If you’re anything like most people in the UK, it’s going to be a significant sum. It doesn’t help that you’re often at the mercy of the pumps that happen to be available in your area, requiring you to spend more than you otherwise would — though even if the prices were great, the locations still wouldn’t be very convenient.
In the business world, this can be a real problem. Consider a haulage company, for instance: the fuel costs of professional drivers will rack up extremely quickly, and needing to take an odd route to reach a fuel pump can cost a lot of time and money. Just a fractional loss of efficiency in each journey can add up to a huge drain on the business overall.
That said, you don’t have to get your fuel from conventional stations, even if you’re getting fuel for business purposes: you can get it from supermarket stations instead. There’s always been something of a stigma around supermarket fuel, with some imagining that it’s surely lower-quality somehow, but it’s hard to find compelling evidence either way. What we can know, though, is that all fuel sold in the UK (petrol or diesel) conforms to basic standards.
So let’s say that you’re fine with supermarket fuel, and allow (or even encourage) your drivers to fill up at supermarket fuel stations. Is that the most money you can save? Can’t you do anything more? To answer those questions in order, no, it isn’t — and yes, you actually can do more for your business expenses. You can get a supermarket fuel card.
On this page, we’re going to set out all the information you need about supermarket fuel cards: what they’re for, who should be using them, and how to make the most of them. Along the way, we’ll review the top supermarket fuel card contenders, helping you to decide which one is the best fit for your business and specific situation. Let’s get started.
Any business that accrues significant fuel costs across numerous vehicles (even if it’s considered a small business) can benefit from having a fuel card. The advantages are much greater for large fleets, though, so think about what you can gain from using a fuel card and weigh it against what you might pay (if anything — more on this next).
Supermarket fuel cards in particular are excellent for businesses that travel through urban areas — all the more so if they need to regularly purchase business items from supermarkets, because this can save a lot of time through avoiding extra journeys.
Businesses won’t provide nice things like fuel discounts for free, so there’s always some kind of value in it for them. How they recoup their costs can vary wildly, though. Let’s take a look at some of the ways in which you can cover the cost of a fuel card:
Each fuel card provider will have a unique combination of fees and charges, so you need to pay close attention when considering a particular scheme to see how well it’s likely to work for you.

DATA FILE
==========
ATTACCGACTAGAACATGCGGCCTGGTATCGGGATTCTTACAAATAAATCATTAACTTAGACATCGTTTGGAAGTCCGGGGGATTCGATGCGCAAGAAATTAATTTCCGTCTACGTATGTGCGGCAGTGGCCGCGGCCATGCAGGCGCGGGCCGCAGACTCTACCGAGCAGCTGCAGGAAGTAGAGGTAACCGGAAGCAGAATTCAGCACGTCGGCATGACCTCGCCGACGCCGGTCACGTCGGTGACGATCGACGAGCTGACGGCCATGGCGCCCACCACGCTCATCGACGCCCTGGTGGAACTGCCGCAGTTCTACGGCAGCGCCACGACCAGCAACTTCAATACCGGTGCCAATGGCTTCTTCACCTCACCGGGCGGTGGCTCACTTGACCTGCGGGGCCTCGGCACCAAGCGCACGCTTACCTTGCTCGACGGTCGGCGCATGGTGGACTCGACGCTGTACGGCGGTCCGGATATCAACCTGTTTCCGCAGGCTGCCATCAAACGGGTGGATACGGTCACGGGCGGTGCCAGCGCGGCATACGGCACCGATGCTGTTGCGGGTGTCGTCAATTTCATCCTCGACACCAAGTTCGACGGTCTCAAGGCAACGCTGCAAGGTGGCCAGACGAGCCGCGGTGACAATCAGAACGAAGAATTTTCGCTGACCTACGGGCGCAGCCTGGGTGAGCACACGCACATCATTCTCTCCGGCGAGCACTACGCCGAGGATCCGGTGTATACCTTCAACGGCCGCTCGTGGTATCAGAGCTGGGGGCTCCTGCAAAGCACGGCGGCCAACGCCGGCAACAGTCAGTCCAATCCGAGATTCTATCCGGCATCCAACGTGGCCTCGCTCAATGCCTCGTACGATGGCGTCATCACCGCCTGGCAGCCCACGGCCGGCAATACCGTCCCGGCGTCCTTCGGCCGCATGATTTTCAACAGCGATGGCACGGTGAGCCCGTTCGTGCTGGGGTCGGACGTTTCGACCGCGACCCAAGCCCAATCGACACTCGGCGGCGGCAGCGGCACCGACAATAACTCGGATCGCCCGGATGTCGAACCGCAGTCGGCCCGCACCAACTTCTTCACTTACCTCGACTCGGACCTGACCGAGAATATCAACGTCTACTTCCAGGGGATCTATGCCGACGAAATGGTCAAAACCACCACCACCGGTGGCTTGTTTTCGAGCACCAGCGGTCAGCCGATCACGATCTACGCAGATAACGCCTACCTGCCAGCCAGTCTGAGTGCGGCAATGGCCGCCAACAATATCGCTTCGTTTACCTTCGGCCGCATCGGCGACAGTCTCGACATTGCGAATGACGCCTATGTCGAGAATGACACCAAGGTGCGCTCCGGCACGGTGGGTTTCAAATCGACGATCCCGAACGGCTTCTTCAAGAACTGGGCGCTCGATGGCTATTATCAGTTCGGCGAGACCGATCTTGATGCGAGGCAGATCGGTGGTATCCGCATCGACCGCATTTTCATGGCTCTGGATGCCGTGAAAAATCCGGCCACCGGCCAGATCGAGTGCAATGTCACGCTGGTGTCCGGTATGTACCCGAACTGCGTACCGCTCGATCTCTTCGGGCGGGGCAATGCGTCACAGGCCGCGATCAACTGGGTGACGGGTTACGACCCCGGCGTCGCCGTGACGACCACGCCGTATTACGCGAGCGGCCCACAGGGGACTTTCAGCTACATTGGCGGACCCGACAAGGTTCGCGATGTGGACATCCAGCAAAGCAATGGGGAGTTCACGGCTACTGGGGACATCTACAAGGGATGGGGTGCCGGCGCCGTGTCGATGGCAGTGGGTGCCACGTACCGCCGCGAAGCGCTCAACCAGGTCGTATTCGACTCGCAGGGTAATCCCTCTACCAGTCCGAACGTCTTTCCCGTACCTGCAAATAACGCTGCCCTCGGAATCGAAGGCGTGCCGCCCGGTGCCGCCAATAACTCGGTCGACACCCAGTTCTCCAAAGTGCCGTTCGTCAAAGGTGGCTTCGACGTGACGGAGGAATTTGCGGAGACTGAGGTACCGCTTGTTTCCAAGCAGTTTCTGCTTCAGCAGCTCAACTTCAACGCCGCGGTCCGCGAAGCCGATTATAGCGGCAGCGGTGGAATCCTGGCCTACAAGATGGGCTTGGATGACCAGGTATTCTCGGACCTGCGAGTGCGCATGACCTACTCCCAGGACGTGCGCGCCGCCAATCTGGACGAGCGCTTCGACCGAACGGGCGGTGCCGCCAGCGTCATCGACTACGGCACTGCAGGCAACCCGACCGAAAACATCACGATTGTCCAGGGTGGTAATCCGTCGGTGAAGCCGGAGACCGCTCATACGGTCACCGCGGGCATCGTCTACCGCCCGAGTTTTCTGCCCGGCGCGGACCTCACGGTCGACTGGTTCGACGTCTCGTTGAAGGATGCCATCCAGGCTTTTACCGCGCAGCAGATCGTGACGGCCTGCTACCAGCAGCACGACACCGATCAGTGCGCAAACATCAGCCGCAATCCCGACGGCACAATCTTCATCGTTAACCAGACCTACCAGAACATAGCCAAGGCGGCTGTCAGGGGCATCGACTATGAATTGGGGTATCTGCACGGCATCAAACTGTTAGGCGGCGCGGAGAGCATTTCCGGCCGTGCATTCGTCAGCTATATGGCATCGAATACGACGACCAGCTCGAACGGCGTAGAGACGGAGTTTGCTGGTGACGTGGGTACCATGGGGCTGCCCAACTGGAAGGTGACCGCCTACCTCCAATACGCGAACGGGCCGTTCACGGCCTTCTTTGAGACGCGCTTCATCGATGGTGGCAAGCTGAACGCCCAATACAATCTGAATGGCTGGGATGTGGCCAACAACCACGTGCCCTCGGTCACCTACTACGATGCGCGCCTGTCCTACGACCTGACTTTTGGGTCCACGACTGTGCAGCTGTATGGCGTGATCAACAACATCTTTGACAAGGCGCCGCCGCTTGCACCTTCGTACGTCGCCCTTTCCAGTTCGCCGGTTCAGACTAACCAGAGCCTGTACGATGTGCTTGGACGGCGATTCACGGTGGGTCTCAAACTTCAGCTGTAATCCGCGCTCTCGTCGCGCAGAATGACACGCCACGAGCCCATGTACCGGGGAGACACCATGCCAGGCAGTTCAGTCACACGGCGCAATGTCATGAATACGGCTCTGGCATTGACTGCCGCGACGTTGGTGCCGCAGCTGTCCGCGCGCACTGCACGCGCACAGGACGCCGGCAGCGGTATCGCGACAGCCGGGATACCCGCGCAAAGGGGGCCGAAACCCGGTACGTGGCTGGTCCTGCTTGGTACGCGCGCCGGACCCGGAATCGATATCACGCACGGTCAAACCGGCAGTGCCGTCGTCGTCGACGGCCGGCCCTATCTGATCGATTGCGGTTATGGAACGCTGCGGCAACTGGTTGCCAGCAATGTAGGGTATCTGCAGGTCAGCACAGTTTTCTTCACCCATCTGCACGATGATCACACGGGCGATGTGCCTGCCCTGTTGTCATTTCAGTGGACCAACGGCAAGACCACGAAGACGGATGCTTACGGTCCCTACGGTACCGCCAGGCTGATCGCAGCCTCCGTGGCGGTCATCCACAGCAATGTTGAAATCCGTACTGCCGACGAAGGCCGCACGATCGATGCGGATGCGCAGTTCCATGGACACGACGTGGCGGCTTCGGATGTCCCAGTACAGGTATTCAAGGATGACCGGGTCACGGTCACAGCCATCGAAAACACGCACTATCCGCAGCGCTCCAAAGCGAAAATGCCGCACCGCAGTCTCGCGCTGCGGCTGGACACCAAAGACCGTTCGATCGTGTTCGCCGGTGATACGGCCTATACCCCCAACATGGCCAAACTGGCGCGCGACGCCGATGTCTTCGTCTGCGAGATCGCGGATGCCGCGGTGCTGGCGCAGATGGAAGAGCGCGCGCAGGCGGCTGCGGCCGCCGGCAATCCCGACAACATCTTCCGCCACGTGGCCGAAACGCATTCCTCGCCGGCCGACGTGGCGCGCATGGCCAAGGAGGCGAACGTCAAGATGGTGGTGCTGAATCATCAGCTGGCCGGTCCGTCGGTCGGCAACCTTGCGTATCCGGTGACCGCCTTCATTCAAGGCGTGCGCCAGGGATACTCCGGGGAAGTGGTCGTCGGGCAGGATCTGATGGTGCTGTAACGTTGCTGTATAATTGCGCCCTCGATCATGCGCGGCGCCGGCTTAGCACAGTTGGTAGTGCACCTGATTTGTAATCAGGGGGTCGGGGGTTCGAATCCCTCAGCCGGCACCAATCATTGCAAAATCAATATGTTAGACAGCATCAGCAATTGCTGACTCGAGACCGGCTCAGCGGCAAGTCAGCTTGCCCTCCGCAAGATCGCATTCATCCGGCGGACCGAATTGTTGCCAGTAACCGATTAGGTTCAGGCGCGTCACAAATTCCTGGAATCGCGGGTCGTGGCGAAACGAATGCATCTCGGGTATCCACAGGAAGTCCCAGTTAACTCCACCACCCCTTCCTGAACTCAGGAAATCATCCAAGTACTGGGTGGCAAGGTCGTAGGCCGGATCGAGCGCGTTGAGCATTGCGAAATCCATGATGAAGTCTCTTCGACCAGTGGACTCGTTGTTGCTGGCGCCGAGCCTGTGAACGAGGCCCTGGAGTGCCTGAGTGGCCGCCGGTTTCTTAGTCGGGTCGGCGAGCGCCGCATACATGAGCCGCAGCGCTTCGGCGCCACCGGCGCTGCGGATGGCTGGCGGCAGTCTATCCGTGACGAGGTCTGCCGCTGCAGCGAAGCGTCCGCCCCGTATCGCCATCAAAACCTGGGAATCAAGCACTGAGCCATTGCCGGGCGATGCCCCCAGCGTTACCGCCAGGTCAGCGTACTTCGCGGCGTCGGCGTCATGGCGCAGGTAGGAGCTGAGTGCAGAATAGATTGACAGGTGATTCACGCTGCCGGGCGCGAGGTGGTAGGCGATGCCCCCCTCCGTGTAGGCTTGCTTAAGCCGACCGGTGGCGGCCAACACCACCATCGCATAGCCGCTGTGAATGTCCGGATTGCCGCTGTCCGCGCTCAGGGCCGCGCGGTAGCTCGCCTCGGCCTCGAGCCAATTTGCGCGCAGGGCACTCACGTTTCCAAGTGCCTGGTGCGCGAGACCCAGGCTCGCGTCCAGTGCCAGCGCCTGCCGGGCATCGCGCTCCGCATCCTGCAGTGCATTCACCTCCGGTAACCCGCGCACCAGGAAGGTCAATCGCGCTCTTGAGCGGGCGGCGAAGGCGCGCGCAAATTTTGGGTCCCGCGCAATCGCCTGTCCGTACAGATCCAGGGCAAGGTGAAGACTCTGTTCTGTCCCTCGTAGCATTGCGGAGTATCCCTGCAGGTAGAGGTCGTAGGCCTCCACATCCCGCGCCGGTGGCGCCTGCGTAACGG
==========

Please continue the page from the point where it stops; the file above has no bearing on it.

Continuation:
So far we’ve spoken about fuel cards in general, but this article is actually about supermarket fuel cards in particular — so what makes them different from a regular fuel card? It’s simple enough: a supermarket fuel card is a fuel card that can be used with no penalties at supermarket fuel stations, and may even confer extra benefits in the process.
While it’s possible for a supermarket to offer its own original fuel card alongside its lineup of loyalty cards and credit and/or debit cards, there’s currently no UK-based supermarket that provides one. When we talk of a supermarket fuel card, then, we’re talking about third-party fuel cards that pointedly support supermarket fuel pumps.
Now that we’ve covered what fuel cards do, why you might want to use one, and what a supermarket fuel card involves, we can start looking at the most commonly-available fuel cards with support for supermarket fuel. The selection we’re going to review includes five cards, each with arrangements for various supermarkets — you can see which ones in the table below.
The Allstar Supermarket+ card earns pole position in this review lineup for one core reason: it’s currently the only supermarket fuel card that can be used at all major UK supermarket fuel stations. Asda won’t take others, and Sainsbury’s and the Co-operative have limited selections.
In addition to being accepted at all supermarket stations, this card allows you to use the Discount Diesel network which is accessible through 1,500 other sites, making it a powerhouse utility option if you’re reliant upon diesel. It also allows you to build up loyalty points.
Your account is supported by a flexible online reporting tool that generates useful insights (very handy for governing fleet efficiency) and, very importantly, produces invoices suitable for submission directly to HMRC. You also gain access to various other services such as vehicle maintenance and breakdown recovery.
The downside? All of that functionality and convenience comes at a cost. Not only is there an annual fee, but you’re also charged for each transaction, every paper invoice, and every purchase from an unsupported station. What’s more, you’re required to hit a monthly minimum, and you’re charged if you don’t. That said, at least the fees are clearly provided (upon request), so there won’t be any nasty surprises.